ON THIS DAY in 1909
down East fiddler/leader Don Messer was born at Tweedside, New Brunswick. In 1929 he started his own radio show on CFBO Saint John. In 1939, he moved to Charlottetown where Don Messer and the Islanders had a show on CFCY. But he’s best known across Canada for his Don Messer’s Jubilee on CBC-TV (1959-69), where fellow performers included Marg Osburne and Charlie Chamberlain. He died in Halifax on March 26, 1973 at age 63.
In 1914, country & western singing star Hank Snow was born Clarence Eugene Snow in Brooklyn Nova Scotia, near Liverpool. His first radio job was with CHNS Halifax in 1933 where he was billed as Clarence Snow and his Guitar. In 1936, he made his first recordings for RCA Victor in Montreal as Hank, The Yodeling Ranger, becoming Canada’s #1 best-selling artist. Hank was also featured on CBC radio where he gained coast-to-coast exposure. In 1944, Hank made his first appearances in the US and made several tries to break into the US market. On January 7, 1950, he made his debut on the Grand Ole Opry, and on March 28, recorded I’m Movin’ On, which became a monster hit. In the career that followed, he placed over 85 singles on the Billboard best seller list and sold nearly 90 million records. He died Dec 20, 1999 at age 85.
Also in 1914, British arranger/orchestra leader Frank Chacksfield was born in East Sussex, England. He is remembered by many music lovers for his numerous albums and appearances on radio and TV following the second world war. His biggest hits were “Ebb Tide” and “Limelight.” During his recording career with Decca alone, (London records in North America) it is estimated that he sold 20 million copies. He died June 9 1995 at age 81.
In 1922, week-old radio station CQCA of the Calgary Daily Herald changed call letters to CHCQ. Three months later the i.d. changed again to CFAC, heritage call letters which have survived over the decades, and are still in use today by Sportsnet 960 The Fan.
In 1924, shapely sultry singer Connie Russell was born in New York City. Her career stalled in films, but she auditioned for Dave Garroway and became a regular on his “Garroway at Large” (1949) TV show. She appeared on a number of variety TV shows for Morey Amsterdam, Ed Sullivan, Steve Allen, Milton Berle and Eddie Cantor. She died of heart problems Dec 18 1990 at age 66.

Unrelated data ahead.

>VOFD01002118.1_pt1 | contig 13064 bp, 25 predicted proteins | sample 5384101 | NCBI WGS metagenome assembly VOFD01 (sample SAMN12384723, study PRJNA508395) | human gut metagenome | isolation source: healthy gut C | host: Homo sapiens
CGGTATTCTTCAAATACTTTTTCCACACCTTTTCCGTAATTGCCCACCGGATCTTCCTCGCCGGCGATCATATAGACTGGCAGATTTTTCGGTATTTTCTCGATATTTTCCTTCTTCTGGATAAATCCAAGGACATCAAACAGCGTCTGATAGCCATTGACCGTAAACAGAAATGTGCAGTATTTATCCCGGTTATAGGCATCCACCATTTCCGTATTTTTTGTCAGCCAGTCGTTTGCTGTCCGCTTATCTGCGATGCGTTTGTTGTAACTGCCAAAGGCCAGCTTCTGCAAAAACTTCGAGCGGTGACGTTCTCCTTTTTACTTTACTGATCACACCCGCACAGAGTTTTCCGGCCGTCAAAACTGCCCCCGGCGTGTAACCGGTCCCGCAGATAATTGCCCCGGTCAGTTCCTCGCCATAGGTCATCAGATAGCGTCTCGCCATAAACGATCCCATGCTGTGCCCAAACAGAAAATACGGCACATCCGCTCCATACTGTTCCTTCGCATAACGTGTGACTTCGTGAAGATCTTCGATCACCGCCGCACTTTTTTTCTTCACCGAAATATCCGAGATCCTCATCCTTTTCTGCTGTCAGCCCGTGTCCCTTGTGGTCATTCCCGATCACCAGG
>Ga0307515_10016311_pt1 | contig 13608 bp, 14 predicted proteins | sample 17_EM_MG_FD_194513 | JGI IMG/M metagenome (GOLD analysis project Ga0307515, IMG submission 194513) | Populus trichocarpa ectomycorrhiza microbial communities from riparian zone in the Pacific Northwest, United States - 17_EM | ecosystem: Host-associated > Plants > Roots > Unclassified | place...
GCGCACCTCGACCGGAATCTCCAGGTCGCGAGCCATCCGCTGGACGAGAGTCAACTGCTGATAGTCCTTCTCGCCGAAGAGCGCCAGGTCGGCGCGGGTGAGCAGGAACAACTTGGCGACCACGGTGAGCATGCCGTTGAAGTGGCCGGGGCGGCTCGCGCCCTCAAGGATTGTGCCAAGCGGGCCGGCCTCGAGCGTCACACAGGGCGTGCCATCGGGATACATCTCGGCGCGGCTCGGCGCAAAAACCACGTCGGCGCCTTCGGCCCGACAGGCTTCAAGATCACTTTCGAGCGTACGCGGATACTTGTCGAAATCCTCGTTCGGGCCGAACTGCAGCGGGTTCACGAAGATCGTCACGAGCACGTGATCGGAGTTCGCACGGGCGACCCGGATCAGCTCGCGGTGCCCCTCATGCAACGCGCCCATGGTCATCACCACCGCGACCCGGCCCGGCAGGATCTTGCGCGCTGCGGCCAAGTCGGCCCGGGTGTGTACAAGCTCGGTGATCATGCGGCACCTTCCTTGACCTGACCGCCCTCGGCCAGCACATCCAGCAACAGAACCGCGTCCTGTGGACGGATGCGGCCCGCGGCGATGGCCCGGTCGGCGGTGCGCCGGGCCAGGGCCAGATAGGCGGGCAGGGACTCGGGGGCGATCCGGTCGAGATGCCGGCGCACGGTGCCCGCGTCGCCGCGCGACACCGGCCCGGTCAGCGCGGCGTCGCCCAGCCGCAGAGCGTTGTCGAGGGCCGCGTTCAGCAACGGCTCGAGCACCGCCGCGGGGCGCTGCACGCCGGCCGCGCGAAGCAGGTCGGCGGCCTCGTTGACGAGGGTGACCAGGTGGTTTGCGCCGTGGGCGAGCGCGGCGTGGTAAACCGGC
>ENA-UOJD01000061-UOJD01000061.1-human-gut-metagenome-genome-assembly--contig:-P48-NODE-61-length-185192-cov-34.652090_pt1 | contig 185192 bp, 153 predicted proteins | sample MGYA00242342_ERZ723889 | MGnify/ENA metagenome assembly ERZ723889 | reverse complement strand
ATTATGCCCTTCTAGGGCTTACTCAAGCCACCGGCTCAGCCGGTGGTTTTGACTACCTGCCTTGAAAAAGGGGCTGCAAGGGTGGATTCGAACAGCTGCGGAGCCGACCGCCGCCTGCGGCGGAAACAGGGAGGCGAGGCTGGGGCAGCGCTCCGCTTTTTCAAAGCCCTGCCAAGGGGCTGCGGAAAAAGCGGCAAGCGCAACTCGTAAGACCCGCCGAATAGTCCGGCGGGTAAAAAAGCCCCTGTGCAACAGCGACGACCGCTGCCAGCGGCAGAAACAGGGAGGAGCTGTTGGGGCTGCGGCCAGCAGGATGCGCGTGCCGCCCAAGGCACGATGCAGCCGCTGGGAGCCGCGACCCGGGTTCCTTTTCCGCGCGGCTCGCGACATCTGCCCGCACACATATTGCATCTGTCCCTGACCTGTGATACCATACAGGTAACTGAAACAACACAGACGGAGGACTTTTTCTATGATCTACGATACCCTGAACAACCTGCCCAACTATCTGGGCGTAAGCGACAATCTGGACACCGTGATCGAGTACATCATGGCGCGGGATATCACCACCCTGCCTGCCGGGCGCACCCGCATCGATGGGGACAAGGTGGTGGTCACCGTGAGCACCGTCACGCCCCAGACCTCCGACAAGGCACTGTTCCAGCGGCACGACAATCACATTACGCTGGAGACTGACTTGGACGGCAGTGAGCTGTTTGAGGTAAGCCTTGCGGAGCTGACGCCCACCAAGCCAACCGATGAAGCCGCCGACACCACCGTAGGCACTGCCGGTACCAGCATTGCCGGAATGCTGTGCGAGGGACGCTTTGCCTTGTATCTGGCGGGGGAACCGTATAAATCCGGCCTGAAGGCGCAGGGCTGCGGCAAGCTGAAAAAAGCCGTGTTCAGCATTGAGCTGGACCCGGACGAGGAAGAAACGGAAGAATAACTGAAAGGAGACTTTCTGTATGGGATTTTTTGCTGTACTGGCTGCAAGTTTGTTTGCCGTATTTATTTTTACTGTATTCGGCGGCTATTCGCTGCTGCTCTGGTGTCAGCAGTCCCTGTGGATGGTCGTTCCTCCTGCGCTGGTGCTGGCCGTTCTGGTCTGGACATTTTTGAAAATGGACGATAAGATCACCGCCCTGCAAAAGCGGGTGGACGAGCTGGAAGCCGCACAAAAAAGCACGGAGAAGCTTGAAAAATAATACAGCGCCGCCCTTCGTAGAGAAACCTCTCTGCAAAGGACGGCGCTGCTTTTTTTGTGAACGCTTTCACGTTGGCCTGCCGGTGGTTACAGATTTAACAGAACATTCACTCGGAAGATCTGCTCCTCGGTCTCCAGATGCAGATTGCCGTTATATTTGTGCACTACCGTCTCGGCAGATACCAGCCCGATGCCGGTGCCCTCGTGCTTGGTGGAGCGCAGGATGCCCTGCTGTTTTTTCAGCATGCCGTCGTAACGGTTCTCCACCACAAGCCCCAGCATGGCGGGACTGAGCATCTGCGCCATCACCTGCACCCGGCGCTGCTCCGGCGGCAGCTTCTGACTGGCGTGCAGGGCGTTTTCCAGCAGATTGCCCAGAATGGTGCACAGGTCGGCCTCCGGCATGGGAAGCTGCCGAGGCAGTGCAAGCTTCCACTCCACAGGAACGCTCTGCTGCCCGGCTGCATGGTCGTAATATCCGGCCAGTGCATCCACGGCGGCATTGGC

In 1937, Edgar Bergen and Charlie McCarthy started their own weekly radio show on NBC — less than 5 months after they had debuted the ventriloquist act on Rudy Vallee’s radio program. W.C. Fields, Don Ameche and Dorothy Lamour were a few of the stars that helped Bergen and the little blockhead, McCarthy, jump to the top of radio’s hit parade, where they (& Bergen’s other dummy Mortimer Snerd) remained for more than 19 years.
Also in 1937, singer Dave Prater was born in Ocilla Georgia. He was half of the duo Sam and Dave, (together with Sam Moore) with whom he created a body of sweaty, gritty soul that ranks among the finest and most popular produced in the late ’60s. He died in a car crash enroute to his mother’s house April 9 1988 at age 50.
In 1939, singer Ray Eberle recorded the future #1 single “Stairway to the Stars” with the Glenn Miller Orchestra for Bluebird records.
In 1942, pioneering NBC radio announcer/sportscaster Graham McNamee died at age 53, of a brain embolism suffered after he’d been hospitalized with a streptococcus infection.
In 1946, TV’s 1st hour long entertainment show, NBC’s “Hour Glass” aired for the first time. It ran weekly for 10 months.
In 1953, “The Song from Moulin Rouge” by Canadian-born Percy Faith & his Orchestra hit #1 for 9 weeks on the (US) Cashbox Singles chart.
In 1954, a fire in another part of the building caused extensive water damage to New Westminster radio station CKNW. The studios moved to owner Bill Rea’s Danceland in downtown Vancouver while the building was renovated.
In 1956, Patti Page taped her next Top 10 hit “Allegheny Moon” for Mercury Records.
In 1958, announcer Bill Goodwin, who was a regular for more than 10 years on the Burns & Allen Show (radio & TV) & for over a decade on the Bob Hope radio show, died at age 47 following a heart attack.
Also in 1958, Richard Burton made his first US television appearance, starring in The Dupont Show of the Month presentation of ‘Wuthering Heights’ on CBS-TV.
Still in 1958, New York disc jockey Alan Freed, who created the term ‘rock & roll,’ was indicted for ‘inciting unlawful destruction of property’ after fans in Boston rioted at one of his travelling shows.
In 1959, 16-year-old singer Wayne Newton, with his girlish voice, began a two-week engagement at the Freemont Hotel in Las Vegas. Newton proved so popular that he headlined at the venue for more than three years, and later went on to earn $20 million annually.
In 1961, FCC chairman Newton N. Minow delivered his famous speech to the National Association of Broadcasters criticizing TV as a “vast wasteland”
Also in 1961, Ann-Margret was in Nashville to record “I Just Don’t Understand,” which would become her one and only Top 40 hit, peaking at #17.
In 1963, The Rolling Stones signed their first management contract with Impact, Andrew Loog Oldham’s management company.
In 1964, Hello Dolly! became the top pop record in the U.S. The milestone put Louis Armstrong on the Billboard music chart in the top spot for the first time in his 41-year music career. Later, “Satchmo” was cast in the movie version of Hello Dolly!.
Also in 1964, Chuck Berry started his first U.K. tour in London, supported by theAnimals, Carl Perkins and the Nashville Teens.
Still in 1964, the English vocal duo Peter & Gordon released “World Without Love.”
In 1965, the Beatles and the Rolling Stones were in the audience at a Bob Dylanconcert at Royal Albert Hall in London.